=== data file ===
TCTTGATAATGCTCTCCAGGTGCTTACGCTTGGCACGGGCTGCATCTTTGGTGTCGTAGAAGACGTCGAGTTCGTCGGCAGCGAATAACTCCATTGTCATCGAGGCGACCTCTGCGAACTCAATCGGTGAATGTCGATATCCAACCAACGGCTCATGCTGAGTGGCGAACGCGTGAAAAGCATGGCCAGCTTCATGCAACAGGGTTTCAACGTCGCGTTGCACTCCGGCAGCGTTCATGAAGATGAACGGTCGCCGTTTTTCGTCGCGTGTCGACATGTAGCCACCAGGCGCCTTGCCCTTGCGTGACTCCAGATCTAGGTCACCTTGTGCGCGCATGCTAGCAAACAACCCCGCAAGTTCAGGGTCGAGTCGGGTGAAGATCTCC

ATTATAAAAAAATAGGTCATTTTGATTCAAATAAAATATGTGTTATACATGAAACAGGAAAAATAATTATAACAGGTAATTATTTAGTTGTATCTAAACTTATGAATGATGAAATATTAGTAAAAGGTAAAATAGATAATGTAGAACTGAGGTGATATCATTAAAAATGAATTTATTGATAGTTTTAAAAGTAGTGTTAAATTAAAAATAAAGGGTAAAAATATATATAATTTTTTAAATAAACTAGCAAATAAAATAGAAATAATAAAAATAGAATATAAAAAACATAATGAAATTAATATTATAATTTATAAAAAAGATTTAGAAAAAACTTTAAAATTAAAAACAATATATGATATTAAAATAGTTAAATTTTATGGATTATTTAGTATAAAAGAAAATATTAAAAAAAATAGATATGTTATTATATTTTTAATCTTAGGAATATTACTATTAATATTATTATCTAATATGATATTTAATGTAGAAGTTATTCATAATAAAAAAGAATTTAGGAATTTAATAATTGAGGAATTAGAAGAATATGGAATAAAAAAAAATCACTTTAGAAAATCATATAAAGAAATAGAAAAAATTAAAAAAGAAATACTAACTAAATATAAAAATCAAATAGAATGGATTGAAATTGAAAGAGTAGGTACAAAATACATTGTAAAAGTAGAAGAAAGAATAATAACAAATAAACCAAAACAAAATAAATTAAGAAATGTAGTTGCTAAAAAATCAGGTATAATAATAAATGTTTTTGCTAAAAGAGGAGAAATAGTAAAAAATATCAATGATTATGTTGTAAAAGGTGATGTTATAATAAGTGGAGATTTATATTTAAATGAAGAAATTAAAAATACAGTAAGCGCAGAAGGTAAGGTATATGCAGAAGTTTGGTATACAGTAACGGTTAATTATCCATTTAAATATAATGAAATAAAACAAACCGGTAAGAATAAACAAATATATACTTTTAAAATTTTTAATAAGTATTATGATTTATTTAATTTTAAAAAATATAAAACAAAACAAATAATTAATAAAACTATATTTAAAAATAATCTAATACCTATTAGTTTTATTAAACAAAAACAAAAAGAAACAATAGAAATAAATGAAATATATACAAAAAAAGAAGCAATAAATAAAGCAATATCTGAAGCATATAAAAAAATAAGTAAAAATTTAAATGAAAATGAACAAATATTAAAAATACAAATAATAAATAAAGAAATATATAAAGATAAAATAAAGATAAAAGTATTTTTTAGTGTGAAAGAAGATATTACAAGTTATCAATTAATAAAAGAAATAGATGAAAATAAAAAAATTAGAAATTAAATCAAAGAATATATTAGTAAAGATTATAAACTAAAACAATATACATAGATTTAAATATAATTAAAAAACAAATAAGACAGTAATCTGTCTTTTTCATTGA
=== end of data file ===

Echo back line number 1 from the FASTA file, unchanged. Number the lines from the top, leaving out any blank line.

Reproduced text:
TCTTGATAATGCTCTCCAGGTGCTTACGCTTGGCACGGGCTGCATCTTTGGTGTCGTAGAAGACGTCGAGTTCGTCGGCAGCGAATAACTCCATTGTCATCGAGGCGACCTCTGCGAACTCAATCGGTGAATGTCGATATCCAACCAACGGCTCATGCTGAGTGGCGAACGCGTGAAAAGCATGGCCAGCTTCATGCAACAGGGTTTCAACGTCGCGTTGCACTCCGGCAGCGTTCATGAAGATGAACGGTCGCCGTTTTTCGTCGCGTGTCGACATGTAGCCACCAGGCGCCTTGCCCTTGCGTGACTCCAGATCTAGGTCACCTTGTGCGCGCATGCTAGCAAACAACCCCGCAAGTTCAGGGTCGAGTCGGGTGAAGATCTCC